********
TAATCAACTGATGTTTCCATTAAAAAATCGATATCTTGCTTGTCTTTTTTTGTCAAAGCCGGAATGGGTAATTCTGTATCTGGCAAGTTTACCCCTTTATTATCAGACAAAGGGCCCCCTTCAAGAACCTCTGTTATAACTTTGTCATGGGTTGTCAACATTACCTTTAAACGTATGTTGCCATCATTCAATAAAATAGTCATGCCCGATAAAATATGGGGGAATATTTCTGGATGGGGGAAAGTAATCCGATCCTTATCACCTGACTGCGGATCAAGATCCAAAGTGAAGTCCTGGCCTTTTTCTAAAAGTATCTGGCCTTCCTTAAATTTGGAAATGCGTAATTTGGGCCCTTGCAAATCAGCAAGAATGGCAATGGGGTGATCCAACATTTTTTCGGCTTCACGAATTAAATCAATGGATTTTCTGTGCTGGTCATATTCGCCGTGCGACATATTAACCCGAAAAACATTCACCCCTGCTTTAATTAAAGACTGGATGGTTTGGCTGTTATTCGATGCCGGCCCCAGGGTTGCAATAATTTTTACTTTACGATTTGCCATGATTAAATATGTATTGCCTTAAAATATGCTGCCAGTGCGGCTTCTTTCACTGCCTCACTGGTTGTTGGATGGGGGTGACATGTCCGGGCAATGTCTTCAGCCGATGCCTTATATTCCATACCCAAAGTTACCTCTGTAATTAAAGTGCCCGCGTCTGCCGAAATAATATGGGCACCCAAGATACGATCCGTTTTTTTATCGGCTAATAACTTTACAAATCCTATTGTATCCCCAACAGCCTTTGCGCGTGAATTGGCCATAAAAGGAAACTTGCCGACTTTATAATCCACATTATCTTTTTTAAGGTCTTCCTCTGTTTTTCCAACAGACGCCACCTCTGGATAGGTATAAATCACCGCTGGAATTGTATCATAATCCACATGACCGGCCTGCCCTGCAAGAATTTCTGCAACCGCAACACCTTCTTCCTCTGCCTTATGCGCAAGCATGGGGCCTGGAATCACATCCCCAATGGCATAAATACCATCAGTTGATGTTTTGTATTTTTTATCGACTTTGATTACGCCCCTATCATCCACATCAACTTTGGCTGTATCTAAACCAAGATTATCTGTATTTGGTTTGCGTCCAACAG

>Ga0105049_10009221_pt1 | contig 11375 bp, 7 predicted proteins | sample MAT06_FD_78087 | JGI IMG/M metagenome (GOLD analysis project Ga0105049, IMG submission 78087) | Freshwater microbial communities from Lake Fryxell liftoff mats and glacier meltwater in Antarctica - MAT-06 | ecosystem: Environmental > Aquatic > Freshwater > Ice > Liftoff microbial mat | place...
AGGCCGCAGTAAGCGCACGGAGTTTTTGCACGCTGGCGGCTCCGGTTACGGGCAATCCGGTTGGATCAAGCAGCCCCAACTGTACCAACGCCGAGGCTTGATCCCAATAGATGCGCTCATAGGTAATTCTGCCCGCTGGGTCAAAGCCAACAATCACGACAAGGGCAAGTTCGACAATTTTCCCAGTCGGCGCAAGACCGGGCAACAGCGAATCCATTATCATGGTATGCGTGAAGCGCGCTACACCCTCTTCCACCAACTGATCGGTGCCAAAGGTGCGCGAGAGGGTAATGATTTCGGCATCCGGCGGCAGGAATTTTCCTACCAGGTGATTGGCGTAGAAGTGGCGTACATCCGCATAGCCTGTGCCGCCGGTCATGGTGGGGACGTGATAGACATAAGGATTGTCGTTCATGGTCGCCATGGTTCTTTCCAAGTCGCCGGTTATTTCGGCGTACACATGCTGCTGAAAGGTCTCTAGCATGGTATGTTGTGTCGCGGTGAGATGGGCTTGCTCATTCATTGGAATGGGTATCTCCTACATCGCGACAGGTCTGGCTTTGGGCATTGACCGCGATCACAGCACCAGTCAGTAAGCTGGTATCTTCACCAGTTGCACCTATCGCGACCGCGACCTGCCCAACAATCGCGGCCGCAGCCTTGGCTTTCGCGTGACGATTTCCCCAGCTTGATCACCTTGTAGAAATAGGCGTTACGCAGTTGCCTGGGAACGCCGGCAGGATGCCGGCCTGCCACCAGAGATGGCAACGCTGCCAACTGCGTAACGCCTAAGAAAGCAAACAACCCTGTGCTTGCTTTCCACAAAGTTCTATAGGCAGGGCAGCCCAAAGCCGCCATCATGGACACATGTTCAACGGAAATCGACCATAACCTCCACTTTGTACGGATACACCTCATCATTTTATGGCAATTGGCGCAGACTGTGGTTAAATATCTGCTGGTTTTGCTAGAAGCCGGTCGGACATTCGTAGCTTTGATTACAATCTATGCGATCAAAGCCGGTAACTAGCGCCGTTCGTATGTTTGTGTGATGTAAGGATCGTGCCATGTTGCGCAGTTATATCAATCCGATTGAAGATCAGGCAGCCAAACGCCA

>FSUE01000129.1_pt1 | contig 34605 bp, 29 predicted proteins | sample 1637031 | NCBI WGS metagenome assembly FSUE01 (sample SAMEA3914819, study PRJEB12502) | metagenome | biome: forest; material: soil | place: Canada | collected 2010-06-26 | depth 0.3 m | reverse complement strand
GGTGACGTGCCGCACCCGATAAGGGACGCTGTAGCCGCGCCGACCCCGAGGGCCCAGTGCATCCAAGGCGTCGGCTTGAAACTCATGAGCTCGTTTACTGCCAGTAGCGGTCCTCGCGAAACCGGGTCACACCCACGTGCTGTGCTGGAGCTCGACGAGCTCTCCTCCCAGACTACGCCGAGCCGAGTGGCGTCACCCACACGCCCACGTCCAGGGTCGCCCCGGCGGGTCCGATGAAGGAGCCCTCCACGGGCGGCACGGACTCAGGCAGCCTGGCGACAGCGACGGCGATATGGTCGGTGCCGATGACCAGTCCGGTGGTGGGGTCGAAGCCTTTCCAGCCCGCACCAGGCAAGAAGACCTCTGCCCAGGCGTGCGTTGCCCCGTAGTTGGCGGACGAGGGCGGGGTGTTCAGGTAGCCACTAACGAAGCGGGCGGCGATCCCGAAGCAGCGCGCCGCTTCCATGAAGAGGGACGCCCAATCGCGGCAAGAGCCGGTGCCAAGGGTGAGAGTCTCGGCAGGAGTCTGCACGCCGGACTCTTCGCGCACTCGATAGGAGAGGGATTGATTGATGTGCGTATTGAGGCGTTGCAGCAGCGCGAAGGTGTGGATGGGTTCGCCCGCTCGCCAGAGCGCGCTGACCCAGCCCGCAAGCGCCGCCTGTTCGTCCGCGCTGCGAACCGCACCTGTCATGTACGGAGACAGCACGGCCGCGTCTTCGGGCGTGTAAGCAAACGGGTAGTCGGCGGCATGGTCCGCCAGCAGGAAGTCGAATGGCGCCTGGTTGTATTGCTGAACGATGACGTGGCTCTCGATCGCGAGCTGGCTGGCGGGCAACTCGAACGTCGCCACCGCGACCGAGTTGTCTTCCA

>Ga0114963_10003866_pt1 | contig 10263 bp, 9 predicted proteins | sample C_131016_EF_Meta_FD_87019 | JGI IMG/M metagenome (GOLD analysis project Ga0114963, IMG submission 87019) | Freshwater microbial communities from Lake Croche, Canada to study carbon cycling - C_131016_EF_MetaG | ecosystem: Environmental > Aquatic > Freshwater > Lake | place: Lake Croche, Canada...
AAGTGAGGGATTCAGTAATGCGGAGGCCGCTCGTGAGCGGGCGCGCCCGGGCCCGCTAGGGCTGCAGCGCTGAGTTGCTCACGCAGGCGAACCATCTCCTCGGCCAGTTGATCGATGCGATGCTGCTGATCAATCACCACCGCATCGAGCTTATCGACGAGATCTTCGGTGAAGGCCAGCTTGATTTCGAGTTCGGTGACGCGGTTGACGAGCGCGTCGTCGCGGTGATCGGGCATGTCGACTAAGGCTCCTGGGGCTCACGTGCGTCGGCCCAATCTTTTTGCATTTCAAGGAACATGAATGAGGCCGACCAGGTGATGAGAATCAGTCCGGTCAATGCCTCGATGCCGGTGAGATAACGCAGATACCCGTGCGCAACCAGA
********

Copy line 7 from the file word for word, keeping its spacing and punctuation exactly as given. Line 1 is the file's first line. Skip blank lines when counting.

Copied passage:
AAGTGAGGGATTCAGTAATGCGGAGGCCGCTCGTGAGCGGGCGCGCCCGGGCCCGCTAGGGCTGCAGCGCTGAGTTGCTCACGCAGGCGAACCATCTCCTCGGCCAGTTGATCGATGCGATGCTGCTGATCAATCACCACCGCATCGAGCTTATCGACGAGATCTTCGGTGAAGGCCAGCTTGATTTCGAGTTCGGTGACGCGGTTGACGAGCGCGTCGTCGCGGTGATCGGGCATGTCGACTAAGGCTCCTGGGGCTCACGTGCGTCGGCCCAATCTTTTTGCATTTCAAGGAACATGAATGAGGCCGACCAGGTGATGAGAATCAGTCCGGTCAATGCCTCGATGCCGGTGAGATAACGCAGATACCCGTGCGCAACCAGA